The co-chairs of the Wisconsin Legislature's Joint Finance Committee said on Tuesday its Republican members have reached an agreement to provide an additional $200 million for K-12 education than what Gov. Scott Walker proposed in his two-year budget.
The funds will restore a $127 million cut next year that was proposed in Walker's budget, and will provide an additional $100 per pupil in state aid the following year.
"It was really a challenge, but it was everybody's first priority, and we made it," said Sen. Alberta Darling, R-River Hills.
Darling and Rep. John Nygren, R-Marinette, said Republicans also plan to move forward with a statewide expansion of the voucher program, capped at 1 percent of the students in each district.
The expansion would be modeled after the state's open enrollment system, and would increase the amount of per-pupil aid for taxpayer-funded voucher schools to $7,200 per K-8 student and $7,800 per high school student.
That expansion will change the amount of funds that public schools receive, but Darling and Nygren declined to say by how much it could be.
"We don't want the schools to suffer," Darling said. "What we want to do is have the strongest education system we can for every child."
The proposal also includes a controversial special needs voucher program, which would also be operated similarly to the open enrollment model. Disability rights advocates say such a program would take away resources from public schools and funnel them to schools that do not face the same federal requirements as their public counterparts. Supporters of the plan say the state's voucher program shouldn't leave out special-needs students.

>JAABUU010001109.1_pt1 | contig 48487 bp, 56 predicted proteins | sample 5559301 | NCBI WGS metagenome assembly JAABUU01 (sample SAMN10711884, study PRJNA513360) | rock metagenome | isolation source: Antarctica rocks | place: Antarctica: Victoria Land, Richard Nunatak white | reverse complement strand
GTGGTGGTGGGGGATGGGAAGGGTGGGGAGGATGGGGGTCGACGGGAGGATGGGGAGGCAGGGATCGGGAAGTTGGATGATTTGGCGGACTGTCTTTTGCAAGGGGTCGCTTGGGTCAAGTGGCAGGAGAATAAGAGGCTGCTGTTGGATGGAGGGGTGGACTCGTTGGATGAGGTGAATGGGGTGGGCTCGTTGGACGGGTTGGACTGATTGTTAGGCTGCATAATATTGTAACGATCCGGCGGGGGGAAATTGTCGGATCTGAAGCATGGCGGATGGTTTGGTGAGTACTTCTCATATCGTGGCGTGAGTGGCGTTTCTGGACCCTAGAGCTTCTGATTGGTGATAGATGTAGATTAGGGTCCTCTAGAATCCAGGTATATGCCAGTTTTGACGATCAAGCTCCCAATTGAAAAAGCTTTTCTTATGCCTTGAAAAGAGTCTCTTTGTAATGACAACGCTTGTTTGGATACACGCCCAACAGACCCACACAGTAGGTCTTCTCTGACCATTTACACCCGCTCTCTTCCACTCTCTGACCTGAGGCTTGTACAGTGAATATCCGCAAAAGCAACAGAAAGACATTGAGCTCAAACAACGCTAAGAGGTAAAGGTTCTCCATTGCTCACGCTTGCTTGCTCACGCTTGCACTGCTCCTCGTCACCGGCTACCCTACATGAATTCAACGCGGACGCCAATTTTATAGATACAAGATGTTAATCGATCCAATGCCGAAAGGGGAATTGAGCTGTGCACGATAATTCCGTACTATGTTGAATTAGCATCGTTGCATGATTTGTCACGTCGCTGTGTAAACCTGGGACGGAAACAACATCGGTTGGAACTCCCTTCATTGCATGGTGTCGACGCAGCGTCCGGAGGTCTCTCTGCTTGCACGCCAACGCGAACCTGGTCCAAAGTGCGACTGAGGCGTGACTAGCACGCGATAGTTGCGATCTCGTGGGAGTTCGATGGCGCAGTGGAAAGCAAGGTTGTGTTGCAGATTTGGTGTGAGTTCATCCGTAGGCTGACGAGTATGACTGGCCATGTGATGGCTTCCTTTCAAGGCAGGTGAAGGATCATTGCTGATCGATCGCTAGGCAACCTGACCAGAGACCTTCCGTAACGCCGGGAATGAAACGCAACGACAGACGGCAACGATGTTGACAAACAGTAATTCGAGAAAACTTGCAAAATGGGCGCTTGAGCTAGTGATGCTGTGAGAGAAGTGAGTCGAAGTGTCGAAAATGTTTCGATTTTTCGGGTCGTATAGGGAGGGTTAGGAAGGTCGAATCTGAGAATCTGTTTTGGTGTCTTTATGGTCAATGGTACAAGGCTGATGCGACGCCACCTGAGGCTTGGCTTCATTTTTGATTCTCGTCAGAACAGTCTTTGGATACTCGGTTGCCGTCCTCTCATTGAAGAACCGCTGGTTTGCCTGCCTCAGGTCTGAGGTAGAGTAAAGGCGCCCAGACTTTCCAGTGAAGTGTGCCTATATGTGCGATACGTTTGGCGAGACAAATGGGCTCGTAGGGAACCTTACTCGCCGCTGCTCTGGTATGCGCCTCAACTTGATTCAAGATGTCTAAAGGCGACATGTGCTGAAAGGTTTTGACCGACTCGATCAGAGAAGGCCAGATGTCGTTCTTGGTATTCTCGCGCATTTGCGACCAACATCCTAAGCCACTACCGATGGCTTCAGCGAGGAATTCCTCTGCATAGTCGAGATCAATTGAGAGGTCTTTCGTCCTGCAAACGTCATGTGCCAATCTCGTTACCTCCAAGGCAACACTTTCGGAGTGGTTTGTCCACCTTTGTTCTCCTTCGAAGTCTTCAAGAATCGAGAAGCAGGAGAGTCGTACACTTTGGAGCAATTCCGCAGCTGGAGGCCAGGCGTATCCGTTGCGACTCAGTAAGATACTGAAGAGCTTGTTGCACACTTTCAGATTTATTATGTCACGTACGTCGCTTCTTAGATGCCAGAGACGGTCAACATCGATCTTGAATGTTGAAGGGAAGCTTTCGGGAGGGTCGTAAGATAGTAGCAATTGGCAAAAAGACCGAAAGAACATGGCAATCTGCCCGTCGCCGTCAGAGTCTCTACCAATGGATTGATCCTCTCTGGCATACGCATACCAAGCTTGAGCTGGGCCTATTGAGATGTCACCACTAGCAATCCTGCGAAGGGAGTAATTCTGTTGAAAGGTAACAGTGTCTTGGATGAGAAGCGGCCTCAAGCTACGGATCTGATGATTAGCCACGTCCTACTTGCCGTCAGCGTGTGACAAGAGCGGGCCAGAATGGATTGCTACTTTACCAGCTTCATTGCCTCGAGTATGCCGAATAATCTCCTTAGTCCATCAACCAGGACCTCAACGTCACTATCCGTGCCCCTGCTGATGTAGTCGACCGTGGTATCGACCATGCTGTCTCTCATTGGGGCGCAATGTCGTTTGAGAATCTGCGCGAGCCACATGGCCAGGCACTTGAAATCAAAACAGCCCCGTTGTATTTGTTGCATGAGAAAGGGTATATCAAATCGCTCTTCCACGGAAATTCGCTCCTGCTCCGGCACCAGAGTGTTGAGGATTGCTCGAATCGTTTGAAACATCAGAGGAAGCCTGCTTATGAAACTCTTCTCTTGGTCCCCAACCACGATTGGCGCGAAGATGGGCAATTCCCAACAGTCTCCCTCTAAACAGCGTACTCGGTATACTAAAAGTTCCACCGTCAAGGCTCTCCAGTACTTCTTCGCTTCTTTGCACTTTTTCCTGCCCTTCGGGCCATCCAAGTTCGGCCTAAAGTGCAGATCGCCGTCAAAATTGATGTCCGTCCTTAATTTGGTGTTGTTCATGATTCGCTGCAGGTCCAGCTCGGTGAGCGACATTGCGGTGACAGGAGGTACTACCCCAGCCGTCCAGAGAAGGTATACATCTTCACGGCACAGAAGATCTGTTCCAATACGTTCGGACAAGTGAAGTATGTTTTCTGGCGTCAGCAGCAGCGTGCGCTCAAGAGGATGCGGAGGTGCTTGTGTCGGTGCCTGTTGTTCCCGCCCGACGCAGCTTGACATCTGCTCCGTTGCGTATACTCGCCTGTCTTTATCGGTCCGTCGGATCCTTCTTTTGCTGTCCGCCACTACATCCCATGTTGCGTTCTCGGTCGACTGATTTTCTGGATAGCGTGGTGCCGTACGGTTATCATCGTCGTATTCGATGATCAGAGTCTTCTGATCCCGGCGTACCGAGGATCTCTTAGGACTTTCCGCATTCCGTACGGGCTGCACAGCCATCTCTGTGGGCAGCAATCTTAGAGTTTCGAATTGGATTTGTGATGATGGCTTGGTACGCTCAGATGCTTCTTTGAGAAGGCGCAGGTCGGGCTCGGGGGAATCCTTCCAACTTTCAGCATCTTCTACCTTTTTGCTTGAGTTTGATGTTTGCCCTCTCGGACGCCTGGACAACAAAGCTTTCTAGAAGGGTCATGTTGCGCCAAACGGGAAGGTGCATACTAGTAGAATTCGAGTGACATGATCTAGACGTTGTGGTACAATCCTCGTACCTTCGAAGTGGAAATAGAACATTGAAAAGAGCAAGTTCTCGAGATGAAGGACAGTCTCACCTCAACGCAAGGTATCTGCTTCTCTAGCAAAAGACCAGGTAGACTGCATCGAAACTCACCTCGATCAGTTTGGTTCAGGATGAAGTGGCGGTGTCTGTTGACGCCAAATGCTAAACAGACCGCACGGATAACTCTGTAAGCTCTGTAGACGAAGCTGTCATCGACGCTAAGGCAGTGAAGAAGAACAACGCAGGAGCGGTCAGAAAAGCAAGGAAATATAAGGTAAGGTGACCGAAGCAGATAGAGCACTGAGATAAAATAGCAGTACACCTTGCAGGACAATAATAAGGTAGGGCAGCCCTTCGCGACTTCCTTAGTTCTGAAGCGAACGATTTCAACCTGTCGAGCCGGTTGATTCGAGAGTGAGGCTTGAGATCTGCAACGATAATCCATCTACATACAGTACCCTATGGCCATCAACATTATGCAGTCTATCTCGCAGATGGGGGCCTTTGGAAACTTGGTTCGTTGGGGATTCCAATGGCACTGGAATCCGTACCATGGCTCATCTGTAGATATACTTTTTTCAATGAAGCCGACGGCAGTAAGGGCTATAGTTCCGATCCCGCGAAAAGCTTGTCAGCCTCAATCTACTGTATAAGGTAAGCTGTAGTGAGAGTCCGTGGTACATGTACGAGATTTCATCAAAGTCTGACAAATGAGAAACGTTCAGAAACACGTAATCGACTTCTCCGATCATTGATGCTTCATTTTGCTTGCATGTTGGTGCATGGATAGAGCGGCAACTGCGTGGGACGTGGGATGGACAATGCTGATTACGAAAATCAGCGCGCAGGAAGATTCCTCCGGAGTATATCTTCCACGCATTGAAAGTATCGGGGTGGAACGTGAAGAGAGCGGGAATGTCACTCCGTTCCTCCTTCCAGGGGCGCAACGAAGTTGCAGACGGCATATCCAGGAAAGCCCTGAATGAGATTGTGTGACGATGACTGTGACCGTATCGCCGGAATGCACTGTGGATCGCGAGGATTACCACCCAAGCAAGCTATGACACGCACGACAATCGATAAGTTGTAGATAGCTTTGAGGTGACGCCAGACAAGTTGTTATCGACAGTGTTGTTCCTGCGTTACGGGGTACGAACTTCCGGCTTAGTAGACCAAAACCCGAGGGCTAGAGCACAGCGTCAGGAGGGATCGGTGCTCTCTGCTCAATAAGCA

Also included in the GOP plan is a proposal spearheaded by Darling and Rep. Dale Kooyenga, R-Brookfield, that would allow low-performing public schools in Milwaukee to be turned over to charter or voucher schools. The process would be overseen by the Milwaukee County executive.
The committee postponed its meeting several times on Tuesday before convening shortly after 2 p.m. Other items up for consideration include a proposal to drug test recipients of public benefits and several provisions related to the Department of Corrections.
No new items will be taken up past 10 p.m., per a memorandum of understanding. The education proposals are the last items on the agenda. If there are still items to consider at 10 p.m., the committee will recess and return on Wednesday morning.
Democrats on the committee have their own K-12 proposal and are certain to push back against the one Republicans plan to offer.
The Democrats announced a proposal that would provide more than $450 million for public schools over the biennium. Their plan would increase per-pupil spending by $300, invest $5 million in rural district aid and $20 million in special education, allocate $150 million in additional funding in the first year of the biennium and $165 million in the second year. It would also halt additional tax dollars from going to private voucher schools.
"You cannot fully fund public schools and continue to expand private school vouchers," said Rep. Chris Taylor, D-Madison. "It cannot happen."
Taylor said the Republican proposal offers "crumbs" in contrast to theirs.
Neither party's proposal would raise taxes, lawmakers said.
"For Republicans to just restore the cut that Gov. Walker is planning for K-12 education doesn't make them a hero," said Sen. Jon Erpenbach, D-Middleton. "We need to do more, and are in a position to do more without raising the taxes, if this is a priority of the Republican majority in both houses of the Legislature and the co-chairs of Finance. The money is there."